First and foremost, Peter Jones wanted to clarify just how legal and safe the products were – being so closely related to a Class B psychoactive drug. When Inskip explained that they have EU certification and the plants grown by Carun contain no THC, Jones was reassured that he was “not going to be an investor in some sort of illegal drugs ring”.

Tej Lalvani, meanwhile, had other worries. Retailing as cosmetics rather than medicine, Lalvani was concerned that the brand is not legally able to advertise its products’ pain-relieving benefits – though the duo told him they were looking to gain medical certification in the UK.

In a moment that stunned the Dragons, Takac revealed that he had invested £200,000 in the business, admitting that he’d spent at least £100,000 on “mistakes” – including a 10,500 square-foot warehouse, offices and premature hires.

And it would get worse for the entrepreneurial duo – Meaden, having examined the paperwork for the distribution deal between Carun Czech Republic and Carun UK, pointed out that the deal leaves the duo with no automatic renewal rights for keeping ownership of the UK business after 2023. This was enough for both Meaden and Touker Suleyman to decide not to invest.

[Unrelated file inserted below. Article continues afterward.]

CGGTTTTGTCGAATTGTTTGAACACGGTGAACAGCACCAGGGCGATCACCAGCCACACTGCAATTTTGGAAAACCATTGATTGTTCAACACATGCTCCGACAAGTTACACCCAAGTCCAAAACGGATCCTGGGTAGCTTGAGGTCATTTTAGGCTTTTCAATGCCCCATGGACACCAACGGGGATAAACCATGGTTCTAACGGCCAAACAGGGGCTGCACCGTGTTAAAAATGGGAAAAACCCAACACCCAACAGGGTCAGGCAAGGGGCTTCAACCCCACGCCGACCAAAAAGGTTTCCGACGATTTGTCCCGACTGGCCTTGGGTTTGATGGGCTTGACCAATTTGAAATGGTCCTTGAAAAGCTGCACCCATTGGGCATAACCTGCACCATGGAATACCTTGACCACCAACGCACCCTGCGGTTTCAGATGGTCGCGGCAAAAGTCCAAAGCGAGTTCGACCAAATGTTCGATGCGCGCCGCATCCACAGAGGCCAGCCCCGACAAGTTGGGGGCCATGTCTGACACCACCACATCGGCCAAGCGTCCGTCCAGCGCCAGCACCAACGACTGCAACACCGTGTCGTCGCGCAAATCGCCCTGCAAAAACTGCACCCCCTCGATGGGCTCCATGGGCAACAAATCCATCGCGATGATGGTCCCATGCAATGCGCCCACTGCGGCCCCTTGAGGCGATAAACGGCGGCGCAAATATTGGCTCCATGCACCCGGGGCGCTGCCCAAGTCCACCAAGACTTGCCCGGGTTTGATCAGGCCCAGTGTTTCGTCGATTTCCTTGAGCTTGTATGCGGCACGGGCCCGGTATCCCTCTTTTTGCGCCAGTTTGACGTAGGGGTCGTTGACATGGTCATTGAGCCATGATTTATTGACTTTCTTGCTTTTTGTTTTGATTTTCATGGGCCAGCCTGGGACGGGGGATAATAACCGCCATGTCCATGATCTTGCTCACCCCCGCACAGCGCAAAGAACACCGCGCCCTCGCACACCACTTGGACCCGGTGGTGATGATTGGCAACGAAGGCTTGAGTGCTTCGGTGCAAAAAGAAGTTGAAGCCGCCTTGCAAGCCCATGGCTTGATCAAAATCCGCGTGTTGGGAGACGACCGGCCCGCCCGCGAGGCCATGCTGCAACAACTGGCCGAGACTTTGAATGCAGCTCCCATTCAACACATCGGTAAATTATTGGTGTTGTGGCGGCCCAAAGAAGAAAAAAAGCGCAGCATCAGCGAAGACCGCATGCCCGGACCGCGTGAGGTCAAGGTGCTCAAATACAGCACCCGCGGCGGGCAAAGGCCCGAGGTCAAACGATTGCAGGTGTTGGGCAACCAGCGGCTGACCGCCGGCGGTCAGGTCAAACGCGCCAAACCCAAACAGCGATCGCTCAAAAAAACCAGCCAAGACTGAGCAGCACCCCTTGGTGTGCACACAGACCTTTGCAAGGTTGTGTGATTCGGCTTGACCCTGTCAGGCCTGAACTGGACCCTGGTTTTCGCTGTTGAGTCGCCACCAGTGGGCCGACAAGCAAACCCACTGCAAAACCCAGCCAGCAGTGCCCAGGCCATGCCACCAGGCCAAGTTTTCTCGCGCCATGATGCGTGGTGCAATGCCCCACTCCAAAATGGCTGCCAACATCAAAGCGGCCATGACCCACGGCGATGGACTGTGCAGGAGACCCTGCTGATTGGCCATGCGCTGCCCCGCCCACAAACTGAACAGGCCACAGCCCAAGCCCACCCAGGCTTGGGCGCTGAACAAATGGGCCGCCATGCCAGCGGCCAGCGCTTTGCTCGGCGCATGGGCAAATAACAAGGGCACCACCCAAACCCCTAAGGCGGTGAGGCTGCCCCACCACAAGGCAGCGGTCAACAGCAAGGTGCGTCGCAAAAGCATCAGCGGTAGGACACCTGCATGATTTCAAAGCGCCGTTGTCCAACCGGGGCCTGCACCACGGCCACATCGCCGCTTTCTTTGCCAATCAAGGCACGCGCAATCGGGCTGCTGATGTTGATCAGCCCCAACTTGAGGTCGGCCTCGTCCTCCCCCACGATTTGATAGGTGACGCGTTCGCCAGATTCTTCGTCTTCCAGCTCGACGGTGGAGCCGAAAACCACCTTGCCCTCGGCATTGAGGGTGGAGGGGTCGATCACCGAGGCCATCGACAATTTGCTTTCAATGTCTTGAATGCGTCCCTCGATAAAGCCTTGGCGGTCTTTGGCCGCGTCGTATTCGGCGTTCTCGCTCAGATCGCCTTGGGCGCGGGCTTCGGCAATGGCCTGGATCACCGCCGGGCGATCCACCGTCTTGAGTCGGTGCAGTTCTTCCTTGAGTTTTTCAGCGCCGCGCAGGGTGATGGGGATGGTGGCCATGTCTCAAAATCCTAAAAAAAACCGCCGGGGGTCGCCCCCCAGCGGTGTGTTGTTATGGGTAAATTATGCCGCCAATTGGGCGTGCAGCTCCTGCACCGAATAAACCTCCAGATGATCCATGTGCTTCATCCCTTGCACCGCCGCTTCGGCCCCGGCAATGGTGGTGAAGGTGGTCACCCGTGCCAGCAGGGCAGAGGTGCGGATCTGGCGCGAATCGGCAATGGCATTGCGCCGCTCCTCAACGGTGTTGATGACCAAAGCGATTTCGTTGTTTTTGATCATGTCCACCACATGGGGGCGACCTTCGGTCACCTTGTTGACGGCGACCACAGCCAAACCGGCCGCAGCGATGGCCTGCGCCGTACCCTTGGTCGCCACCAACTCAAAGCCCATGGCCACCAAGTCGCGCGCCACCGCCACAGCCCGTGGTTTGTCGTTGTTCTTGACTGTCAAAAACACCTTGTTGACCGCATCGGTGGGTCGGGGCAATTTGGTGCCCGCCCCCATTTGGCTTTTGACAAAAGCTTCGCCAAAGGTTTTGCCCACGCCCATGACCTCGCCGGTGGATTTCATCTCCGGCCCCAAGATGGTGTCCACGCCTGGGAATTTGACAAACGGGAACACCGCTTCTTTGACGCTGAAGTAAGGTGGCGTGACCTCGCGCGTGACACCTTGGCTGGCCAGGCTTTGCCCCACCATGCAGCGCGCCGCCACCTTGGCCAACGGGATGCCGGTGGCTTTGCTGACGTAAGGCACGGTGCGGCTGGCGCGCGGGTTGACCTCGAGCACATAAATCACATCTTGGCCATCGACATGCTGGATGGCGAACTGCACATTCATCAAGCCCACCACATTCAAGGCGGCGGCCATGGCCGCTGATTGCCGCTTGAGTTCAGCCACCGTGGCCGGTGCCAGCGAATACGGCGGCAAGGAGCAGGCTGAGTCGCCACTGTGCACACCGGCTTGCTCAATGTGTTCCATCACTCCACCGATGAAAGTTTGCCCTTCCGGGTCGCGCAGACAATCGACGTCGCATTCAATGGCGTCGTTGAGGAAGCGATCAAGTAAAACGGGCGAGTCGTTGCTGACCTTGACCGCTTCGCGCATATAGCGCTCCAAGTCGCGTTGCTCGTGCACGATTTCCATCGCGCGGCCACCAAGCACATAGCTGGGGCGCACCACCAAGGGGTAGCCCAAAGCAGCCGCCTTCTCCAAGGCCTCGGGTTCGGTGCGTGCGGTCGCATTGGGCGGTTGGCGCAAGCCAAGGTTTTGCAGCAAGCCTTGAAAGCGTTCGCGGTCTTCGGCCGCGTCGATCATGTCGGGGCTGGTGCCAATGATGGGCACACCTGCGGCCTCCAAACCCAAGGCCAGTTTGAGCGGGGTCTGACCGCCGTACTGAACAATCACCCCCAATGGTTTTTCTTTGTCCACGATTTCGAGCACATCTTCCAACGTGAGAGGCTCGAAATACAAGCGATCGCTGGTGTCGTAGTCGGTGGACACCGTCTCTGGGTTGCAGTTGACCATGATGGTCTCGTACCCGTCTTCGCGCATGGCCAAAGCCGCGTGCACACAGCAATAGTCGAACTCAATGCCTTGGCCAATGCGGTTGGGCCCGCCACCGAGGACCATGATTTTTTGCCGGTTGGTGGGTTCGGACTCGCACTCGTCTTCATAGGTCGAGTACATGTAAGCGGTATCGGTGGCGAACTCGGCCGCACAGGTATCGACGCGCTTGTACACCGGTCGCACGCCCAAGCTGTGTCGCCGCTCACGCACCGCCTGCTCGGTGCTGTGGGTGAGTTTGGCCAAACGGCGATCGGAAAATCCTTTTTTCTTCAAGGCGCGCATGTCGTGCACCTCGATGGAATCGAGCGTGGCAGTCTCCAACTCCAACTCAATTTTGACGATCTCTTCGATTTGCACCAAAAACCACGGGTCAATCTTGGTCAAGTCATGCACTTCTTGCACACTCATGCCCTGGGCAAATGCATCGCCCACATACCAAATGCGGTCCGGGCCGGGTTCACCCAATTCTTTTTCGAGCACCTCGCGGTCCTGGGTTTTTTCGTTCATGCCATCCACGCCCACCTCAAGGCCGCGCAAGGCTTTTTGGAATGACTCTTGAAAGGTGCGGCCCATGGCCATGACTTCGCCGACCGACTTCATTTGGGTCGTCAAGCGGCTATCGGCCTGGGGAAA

And Lalvani, concerned that the products would need to undergo clinical trails costing around £120,000 each time, was next to close his notebook.

Campbell, however, saw the duo’s passion, and would give them the opportunity to renegotiate their agreement with Carun. After a brief chat at the wall, they decided to accept her offer of £50,000 in exchange for 25% equity.

What the Dragons said:

Deborah Meaden: “Right now, you have absolutely no negotiating tools in here whatsoever. On June the third, 2023, if you’ve done a cracking job, you hand this business back to these guys. There is nothing in here that gives you an automatic right of renewal.

“You’ve built their brand, they’ve got a really, really valuable asset over here. Why on earth would they renew? Job done. Market penetrated. I’m not spending my time building somebody else’s brand for them. I won’t be investing. I’m out.”

Touker Suleyman: “My question mark here is the fact that you don’t own the brand, it’s a distribution, and there could be no exit.